• shellymoreau says:

    Great article, Steve. I thing being comfortable can also give you a false sense of security, and complacency sets in. Then… Boom! Something serious happens and you’re not ready to deal with the challenge. I think you should not feel comfortable, but rather stay on your toes. Be aware, be intuitive and always work towards the next step – to get one echelon higher. Perhaps the sense of comfort can be replaced with satisfaction of a successful career, with the goal of growing constantly. But that’s just my opinion. Thanks for the opportunity to share it.

    • Terr says:

      I agree with Shelly. There’s nothing worse than being in the middle of a financial crisis and then realizing all too clearly that you’re not equipped to deal with it. I know I thrive best when my back is up against the wall. But the key for me is to develop my business and my income to the point in which I’m insulated against emergencies. I want to thrive, even when my back ISN’T against the wall.

      • Steve Roller says:

        I do best when my back is against the wall, too, Terr. My goal is to build a big cushion the next few years while still operating from a “hungry” mode.

    • Steve Roller says:

      You’re absolutely right about creating a false sense of security, Shelly. There seem to be no guarantees with anything anymore, so you need to create a financial fortress of sorts. If you can do that and have a goal to grow constantly, like you said, that’s a good way to go.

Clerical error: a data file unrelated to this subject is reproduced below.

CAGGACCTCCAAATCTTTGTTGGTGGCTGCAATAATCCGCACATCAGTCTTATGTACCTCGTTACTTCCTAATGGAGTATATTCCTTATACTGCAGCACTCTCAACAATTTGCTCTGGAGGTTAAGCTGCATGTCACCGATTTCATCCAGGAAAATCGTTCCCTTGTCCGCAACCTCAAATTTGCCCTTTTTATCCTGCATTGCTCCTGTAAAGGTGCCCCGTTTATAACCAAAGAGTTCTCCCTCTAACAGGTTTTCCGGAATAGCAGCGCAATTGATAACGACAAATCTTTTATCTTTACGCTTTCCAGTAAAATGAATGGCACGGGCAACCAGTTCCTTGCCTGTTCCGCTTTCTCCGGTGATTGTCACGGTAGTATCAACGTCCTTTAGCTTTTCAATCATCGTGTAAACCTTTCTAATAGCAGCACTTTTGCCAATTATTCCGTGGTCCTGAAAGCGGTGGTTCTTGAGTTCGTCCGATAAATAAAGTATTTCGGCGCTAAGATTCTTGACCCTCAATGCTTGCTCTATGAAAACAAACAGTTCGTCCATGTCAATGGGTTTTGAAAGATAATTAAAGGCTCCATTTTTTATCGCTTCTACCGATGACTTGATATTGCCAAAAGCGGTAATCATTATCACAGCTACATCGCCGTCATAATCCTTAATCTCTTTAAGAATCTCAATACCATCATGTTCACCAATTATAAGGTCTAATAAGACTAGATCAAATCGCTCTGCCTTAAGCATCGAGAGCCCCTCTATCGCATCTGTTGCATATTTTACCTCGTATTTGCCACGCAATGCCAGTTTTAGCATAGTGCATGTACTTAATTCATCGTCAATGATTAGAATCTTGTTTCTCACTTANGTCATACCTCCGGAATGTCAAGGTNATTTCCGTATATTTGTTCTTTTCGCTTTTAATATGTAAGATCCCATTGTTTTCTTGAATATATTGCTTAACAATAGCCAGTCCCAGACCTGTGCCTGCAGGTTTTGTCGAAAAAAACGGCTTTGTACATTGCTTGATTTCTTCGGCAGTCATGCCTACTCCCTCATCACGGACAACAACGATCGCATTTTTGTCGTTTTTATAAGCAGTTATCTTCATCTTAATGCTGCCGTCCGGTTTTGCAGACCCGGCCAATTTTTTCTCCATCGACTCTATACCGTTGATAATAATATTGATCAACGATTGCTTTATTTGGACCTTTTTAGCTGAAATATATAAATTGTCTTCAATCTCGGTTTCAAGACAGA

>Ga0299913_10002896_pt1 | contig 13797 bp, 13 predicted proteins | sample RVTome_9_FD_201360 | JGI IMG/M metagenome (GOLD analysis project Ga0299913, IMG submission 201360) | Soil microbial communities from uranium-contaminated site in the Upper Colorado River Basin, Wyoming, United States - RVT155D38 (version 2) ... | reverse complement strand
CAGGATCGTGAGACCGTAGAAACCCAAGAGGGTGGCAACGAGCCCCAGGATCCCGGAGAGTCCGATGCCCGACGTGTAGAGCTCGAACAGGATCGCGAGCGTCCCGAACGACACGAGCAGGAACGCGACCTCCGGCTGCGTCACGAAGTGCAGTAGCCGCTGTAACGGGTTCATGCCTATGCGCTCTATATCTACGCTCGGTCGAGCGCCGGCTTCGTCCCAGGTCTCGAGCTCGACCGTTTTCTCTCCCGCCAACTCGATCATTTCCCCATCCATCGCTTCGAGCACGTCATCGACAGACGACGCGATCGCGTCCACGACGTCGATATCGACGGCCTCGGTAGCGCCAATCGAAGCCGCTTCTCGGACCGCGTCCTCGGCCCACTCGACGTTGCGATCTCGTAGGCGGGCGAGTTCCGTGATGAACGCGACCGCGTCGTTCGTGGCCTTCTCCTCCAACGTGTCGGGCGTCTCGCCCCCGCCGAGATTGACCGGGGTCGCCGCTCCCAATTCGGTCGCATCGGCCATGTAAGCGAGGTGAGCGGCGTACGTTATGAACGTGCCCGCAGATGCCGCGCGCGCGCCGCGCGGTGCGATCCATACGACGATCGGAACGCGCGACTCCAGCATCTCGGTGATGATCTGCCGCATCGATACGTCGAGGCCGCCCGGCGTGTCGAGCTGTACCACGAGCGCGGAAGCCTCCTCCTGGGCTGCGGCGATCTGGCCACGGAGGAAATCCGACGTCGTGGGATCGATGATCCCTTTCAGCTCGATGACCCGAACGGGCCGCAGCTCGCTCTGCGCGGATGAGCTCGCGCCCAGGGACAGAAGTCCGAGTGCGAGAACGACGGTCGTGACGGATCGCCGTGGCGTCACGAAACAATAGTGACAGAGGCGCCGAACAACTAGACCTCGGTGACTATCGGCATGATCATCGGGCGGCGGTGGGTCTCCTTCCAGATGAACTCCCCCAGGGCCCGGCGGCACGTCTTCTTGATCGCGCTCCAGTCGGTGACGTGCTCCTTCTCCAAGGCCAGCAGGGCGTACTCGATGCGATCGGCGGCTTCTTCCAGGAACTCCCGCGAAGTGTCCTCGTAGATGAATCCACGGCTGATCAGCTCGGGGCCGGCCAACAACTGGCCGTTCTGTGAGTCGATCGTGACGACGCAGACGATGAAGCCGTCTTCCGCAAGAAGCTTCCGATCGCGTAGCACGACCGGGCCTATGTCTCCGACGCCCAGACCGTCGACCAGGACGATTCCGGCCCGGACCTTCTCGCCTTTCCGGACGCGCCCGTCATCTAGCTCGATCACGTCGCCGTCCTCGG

• Darren says:

    Just the plan to stave off boredom and keep the brain firing on all cylinders. I know I’ve got an uncomfortable year planned … and looking forward to it!

  • Joel says:

    Steve, I love your bold goals for this year. I hope to reach some goals of my own this year. Such as gain my first copywriter client. To actually start doing this as a business instead of dreaming about it.

  • Corrie Ann says:

    I’ve been “comfortable for 20 years. I’ve been bankrupts and down in the dumps, and pulled myself out and progress even more. I’m comfortable in a “day job” that, until recently, kept me from really flexing my writing/entrepreneurial muscle. I’m stepping out, trespassing into the uncomfortable zone and excited about where this will take me. Loved this post Steve.

    • Steve Roller says:

      Corrie Ann, thanks for being open here. I’m excited that you’ve taken the leap into the unknown, too. Let me know if there’s anything I can help you with.

  • Dale L. Sims says:

    What a coincidence. Even though I don’t generally make New Year resolutions, I decided recently my mantra for 2015 (but effective immediately) is: Take some risks!

  • Alan Steacy says:

    It usually takes a deadline to knock me out of my comfort zone.

    Note to self: Move up your deadlines!